October 14, 2019

October 14, 2019

Subscribe to Latest Legal News and Analysis

October 11, 2019

Subscribe to Latest Legal News and Analysis

Maryland General Assembly Passes Sick and Safe Leave Bill

The state of Maryland appears poised to join seven other states and various local jurisdictions (including Montgomery County, Maryland) already requiring employers to provide paid sick and safe leave. On April 5, 2017, the Maryland House of Delegates approved a bill previously passed by the Maryland Senate that requires would require most employers with at least 15 employees to provide up to five paid sick and safe leave days per year to their employees, and smaller employers to provide up to five unpaid sick and safe leave days. Although the bill contains an effective date of January 1, 2018, the actual effective date will depend on action by Governor Larry Hogan.

The following employees are not covered by the bill:

  • Employees who regularly work less than 12 hours a week;

  • Employees who are employed in the construction industry;

  • Employees who are covered by a collective-bargaining agreement that expressly waives the requirements of the law;

  • Certain “as-needed” employees in the health or human services industry.

Under the bill, an employer may not be required to allow an employee to:

(1) earn more than 40 hours of earned sick and safe leave in a year;
(2) use more than 64 hours of earned sick and safe leave in a year;
(3) accrue a total of more than 64 hours at any time;
(4) use earned sick and safe leave during the first 106 calendar days the employee works for the employer.

The bill also preempts local jurisdictions from enacting new sick and safe leave laws except for amending existing laws enacted before January 1, 2017, i.e. the existing law in Montgomery County.

The bill passed with enough support in both chambers to survive a promised veto by Governor Hogan, who favored an alternative that would require the benefit only for companies with at least 50 workers and make tax incentives available for smaller companies that offered the leave. However, if he still vetoes the bill, lawmakers will not have an opportunity to override the veto until next year’s legislative session begins on January 10, 2018, which means the bill would not take effect until after January 1, 2018, and could possibly be subject to amendment in the next session.

*Marc-Joseph Gansaha Law Clerk – Admission Pending in the firm’s New York office, contributed to the preparation of this blog post.

 

©2019 Epstein Becker & Green, P.C. All rights reserved.

TRENDING LEGAL ANALYSIS


About this Author

Brian Steinbach, Labor Attorney, Epstein Law Firm
Senior Attorney

BRIAN STEINBACH is a Senior Attorney in the Labor and Employment practice, in the firm's Washington, DC, office.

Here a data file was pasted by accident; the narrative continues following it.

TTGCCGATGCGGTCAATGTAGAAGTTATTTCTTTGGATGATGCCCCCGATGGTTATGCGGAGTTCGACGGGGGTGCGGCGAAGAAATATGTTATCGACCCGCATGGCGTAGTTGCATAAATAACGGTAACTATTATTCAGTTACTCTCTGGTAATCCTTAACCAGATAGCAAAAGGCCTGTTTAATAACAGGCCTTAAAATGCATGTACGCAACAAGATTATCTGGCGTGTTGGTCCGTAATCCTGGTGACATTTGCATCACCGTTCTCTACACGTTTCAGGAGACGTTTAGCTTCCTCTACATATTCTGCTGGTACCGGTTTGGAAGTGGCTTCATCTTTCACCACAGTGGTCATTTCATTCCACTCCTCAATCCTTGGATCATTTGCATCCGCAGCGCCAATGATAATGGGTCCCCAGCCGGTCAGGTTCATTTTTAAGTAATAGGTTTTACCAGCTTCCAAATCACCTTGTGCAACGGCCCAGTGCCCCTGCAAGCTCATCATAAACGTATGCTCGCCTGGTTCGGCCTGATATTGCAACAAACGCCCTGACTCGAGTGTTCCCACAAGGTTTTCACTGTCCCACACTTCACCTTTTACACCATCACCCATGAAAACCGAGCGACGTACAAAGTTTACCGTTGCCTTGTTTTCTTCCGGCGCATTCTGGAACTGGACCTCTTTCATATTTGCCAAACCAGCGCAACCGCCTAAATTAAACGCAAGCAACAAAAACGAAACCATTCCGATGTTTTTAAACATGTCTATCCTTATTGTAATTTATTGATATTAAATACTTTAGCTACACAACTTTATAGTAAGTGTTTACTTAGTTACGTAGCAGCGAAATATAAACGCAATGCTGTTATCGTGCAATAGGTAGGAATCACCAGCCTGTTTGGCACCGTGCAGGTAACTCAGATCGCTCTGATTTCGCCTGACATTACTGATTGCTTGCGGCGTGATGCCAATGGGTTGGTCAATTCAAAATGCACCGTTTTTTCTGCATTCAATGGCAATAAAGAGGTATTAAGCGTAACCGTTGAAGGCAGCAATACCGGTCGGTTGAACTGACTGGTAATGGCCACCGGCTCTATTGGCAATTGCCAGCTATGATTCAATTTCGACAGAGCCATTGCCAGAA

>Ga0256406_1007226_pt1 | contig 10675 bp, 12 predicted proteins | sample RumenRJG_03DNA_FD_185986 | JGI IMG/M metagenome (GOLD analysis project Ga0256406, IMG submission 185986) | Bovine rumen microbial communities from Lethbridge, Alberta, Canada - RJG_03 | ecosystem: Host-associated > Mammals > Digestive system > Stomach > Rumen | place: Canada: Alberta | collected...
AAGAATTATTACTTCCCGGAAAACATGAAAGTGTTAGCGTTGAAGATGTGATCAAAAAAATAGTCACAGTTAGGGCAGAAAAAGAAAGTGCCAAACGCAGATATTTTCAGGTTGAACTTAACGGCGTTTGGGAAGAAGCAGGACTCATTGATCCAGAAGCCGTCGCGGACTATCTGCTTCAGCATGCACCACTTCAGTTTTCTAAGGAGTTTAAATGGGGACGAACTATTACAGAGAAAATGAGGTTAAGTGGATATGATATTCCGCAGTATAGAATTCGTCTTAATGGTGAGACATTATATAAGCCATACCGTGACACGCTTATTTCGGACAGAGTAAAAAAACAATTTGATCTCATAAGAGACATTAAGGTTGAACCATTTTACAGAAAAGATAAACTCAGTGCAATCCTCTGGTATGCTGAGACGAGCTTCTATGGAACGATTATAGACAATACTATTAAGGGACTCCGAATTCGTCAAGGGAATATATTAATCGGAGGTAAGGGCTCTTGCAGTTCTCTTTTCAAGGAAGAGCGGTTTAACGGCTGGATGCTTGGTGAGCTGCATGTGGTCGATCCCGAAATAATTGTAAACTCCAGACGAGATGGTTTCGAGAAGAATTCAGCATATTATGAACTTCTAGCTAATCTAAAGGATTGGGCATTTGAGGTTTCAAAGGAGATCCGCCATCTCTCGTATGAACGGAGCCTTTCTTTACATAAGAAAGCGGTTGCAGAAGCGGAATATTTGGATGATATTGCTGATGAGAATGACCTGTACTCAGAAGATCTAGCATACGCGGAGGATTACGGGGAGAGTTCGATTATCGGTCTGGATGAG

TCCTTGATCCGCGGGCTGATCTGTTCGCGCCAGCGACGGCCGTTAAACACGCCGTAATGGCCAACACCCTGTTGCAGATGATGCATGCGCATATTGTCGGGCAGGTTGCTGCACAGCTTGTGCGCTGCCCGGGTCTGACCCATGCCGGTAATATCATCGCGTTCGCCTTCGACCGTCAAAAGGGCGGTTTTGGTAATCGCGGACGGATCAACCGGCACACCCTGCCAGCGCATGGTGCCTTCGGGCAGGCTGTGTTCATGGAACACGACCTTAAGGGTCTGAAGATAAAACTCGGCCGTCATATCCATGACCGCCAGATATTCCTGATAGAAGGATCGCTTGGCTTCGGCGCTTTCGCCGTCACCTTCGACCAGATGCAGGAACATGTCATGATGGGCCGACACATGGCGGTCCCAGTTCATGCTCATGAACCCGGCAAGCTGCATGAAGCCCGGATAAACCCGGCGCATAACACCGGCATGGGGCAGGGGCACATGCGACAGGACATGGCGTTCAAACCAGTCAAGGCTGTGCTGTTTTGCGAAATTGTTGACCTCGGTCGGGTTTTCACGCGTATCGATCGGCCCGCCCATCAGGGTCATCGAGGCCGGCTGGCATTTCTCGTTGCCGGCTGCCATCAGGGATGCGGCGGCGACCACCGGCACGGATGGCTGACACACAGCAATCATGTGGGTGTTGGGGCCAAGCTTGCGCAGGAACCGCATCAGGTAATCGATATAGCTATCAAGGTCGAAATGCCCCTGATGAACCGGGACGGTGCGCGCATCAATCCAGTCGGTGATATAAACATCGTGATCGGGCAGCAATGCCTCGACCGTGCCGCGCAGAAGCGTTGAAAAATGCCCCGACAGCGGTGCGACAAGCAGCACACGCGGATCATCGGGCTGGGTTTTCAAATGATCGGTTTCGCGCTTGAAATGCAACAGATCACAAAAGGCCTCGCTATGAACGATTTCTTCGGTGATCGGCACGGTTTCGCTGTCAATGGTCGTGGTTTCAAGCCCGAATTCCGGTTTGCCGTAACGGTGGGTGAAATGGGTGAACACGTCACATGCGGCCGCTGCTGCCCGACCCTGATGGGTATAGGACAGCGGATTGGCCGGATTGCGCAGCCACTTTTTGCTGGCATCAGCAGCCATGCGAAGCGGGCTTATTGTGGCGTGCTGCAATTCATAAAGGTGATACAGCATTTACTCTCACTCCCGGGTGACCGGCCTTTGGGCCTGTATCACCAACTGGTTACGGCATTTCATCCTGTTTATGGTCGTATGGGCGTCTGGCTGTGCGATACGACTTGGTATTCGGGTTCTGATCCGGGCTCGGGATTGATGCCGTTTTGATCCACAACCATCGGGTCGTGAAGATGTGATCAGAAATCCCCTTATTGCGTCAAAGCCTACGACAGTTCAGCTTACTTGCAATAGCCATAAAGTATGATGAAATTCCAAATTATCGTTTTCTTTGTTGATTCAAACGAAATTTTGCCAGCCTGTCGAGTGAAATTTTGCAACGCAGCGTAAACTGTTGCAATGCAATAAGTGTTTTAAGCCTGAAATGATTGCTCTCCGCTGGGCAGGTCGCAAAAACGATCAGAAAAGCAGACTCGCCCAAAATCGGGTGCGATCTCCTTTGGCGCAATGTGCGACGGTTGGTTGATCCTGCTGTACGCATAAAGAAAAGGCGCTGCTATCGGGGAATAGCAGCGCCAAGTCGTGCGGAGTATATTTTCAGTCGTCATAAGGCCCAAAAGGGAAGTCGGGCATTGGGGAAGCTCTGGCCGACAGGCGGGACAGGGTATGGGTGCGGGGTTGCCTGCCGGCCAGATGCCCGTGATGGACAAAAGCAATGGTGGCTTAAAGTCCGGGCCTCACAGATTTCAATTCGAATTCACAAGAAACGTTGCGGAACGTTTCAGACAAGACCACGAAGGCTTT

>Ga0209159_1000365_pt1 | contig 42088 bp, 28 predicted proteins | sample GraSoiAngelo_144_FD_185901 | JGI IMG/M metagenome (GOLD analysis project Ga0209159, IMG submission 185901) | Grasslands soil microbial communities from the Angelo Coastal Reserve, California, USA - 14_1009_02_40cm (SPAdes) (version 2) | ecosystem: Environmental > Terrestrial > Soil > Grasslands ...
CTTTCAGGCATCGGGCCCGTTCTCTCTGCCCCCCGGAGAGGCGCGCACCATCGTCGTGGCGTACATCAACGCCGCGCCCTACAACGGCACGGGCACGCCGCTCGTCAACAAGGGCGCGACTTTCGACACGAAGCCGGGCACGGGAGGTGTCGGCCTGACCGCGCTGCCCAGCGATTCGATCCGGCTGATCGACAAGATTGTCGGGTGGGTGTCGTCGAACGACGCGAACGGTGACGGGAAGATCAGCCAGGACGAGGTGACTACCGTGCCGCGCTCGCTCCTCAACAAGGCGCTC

Mr. Steinbach's experience includes:

  • Advising clients on and litigating employment, labor, disabilities, non-compete, confidentiality, benefits, wage and hour, and general litigation matters before the courts, arbitrators, and administrative agencies at the federal and state level

  • Representing and advising clients in Sarbanes-Oxley and other...

202-861-1870
Marc-Joseph Gansah, Epstein Becker, Employee Handbook Preparation Lawyer, Workplace Discrimination Attorney
Associate

MARC-JOSEPH GANSAH  is an Associate in the Employment, Labor & Workforce Management practice, in the New York office of Epstein Becker Green.

Mr. Gansah:

  • Advises clients on designing, implementing, maintaining, administering, and terminating employee benefit plans

  • Counsels clients on executive compensation issues, including incentive compensation arrangements, and stock option plans with a concentration on cross-border executive compensation

  • Assists in representing employers in in arbitration and mediation before FINRA and JAMS on a wide range of issues, including employment contracts, restrictive covenants, misappropriation of confidential information and trade secrets, raiding, promissory notes, partnership disputes, unfair competition, harassment, discrimination, whistleblowing, and retaliation

  • Advises employers on all facets of the employment relationship, from pre-employment considerations and hiring to terminations and post-employment restrictions

During law school, Mr. Gansah served as a Staff Member of the Fordham Journal of Corporate and Financial Law and was a Moot Court Board member. He also represented Fordham University in the Willem C. Vis International Commercial Arbitration Moot in Vienna, Austria, and interned for the Honorable Denny Chin of the U.S. Court of Appeals for the Second Circuit. 

212-351-4618